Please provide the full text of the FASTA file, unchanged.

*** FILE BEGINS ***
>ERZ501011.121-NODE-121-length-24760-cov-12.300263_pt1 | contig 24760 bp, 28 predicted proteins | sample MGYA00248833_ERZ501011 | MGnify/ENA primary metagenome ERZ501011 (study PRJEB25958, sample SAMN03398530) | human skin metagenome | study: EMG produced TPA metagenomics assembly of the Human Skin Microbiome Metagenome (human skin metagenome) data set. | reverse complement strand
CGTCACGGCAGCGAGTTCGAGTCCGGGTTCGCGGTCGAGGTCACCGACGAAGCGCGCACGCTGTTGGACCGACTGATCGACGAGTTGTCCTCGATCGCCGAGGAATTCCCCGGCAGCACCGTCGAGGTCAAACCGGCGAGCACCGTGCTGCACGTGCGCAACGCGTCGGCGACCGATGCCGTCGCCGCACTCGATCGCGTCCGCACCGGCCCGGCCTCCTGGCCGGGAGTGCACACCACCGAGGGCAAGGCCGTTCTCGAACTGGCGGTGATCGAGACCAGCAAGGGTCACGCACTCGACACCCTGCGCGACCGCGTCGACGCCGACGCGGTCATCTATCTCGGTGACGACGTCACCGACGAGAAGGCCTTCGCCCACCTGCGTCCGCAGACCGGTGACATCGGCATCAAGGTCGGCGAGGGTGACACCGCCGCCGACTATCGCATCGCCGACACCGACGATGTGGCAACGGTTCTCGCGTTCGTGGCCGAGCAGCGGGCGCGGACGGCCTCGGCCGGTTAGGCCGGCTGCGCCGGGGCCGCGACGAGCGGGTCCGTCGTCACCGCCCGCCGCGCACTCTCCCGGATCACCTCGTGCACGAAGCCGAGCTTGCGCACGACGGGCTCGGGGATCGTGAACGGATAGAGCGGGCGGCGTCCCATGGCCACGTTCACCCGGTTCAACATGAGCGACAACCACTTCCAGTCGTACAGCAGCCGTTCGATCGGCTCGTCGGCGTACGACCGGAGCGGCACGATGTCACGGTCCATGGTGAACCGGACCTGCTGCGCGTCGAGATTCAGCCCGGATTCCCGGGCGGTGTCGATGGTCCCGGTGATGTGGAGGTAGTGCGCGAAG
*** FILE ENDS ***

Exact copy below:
>ERZ501011.121-NODE-121-length-24760-cov-12.300263_pt1 | contig 24760 bp, 28 predicted proteins | sample MGYA00248833_ERZ501011 | MGnify/ENA primary metagenome ERZ501011 (study PRJEB25958, sample SAMN03398530) | human skin metagenome | study: EMG produced TPA metagenomics assembly of the Human Skin Microbiome Metagenome (human skin metagenome) data set. | reverse complement strand
CGTCACGGCAGCGAGTTCGAGTCCGGGTTCGCGGTCGAGGTCACCGACGAAGCGCGCACGCTGTTGGACCGACTGATCGACGAGTTGTCCTCGATCGCCGAGGAATTCCCCGGCAGCACCGTCGAGGTCAAACCGGCGAGCACCGTGCTGCACGTGCGCAACGCGTCGGCGACCGATGCCGTCGCCGCACTCGATCGCGTCCGCACCGGCCCGGCCTCCTGGCCGGGAGTGCACACCACCGAGGGCAAGGCCGTTCTCGAACTGGCGGTGATCGAGACCAGCAAGGGTCACGCACTCGACACCCTGCGCGACCGCGTCGACGCCGACGCGGTCATCTATCTCGGTGACGACGTCACCGACGAGAAGGCCTTCGCCCACCTGCGTCCGCAGACCGGTGACATCGGCATCAAGGTCGGCGAGGGTGACACCGCCGCCGACTATCGCATCGCCGACACCGACGATGTGGCAACGGTTCTCGCGTTCGTGGCCGAGCAGCGGGCGCGGACGGCCTCGGCCGGTTAGGCCGGCTGCGCCGGGGCCGCGACGAGCGGGTCCGTCGTCACCGCCCGCCGCGCACTCTCCCGGATCACCTCGTGCACGAAGCCGAGCTTGCGCACGACGGGCTCGGGGATCGTGAACGGATAGAGCGGGCGGCGTCCCATGGCCACGTTCACCCGGTTCAACATGAGCGACAACCACTTCCAGTCGTACAGCAGCCGTTCGATCGGCTCGTCGGCGTACGACCGGAGCGGCACGATGTCACGGTCCATGGTGAACCGGACCTGCTGCGCGTCGAGATTCAGCCCGGATTCCCGGGCGGTGTCGATGGTCCCGGTGATGTGGAGGTAGTGCGCGAAG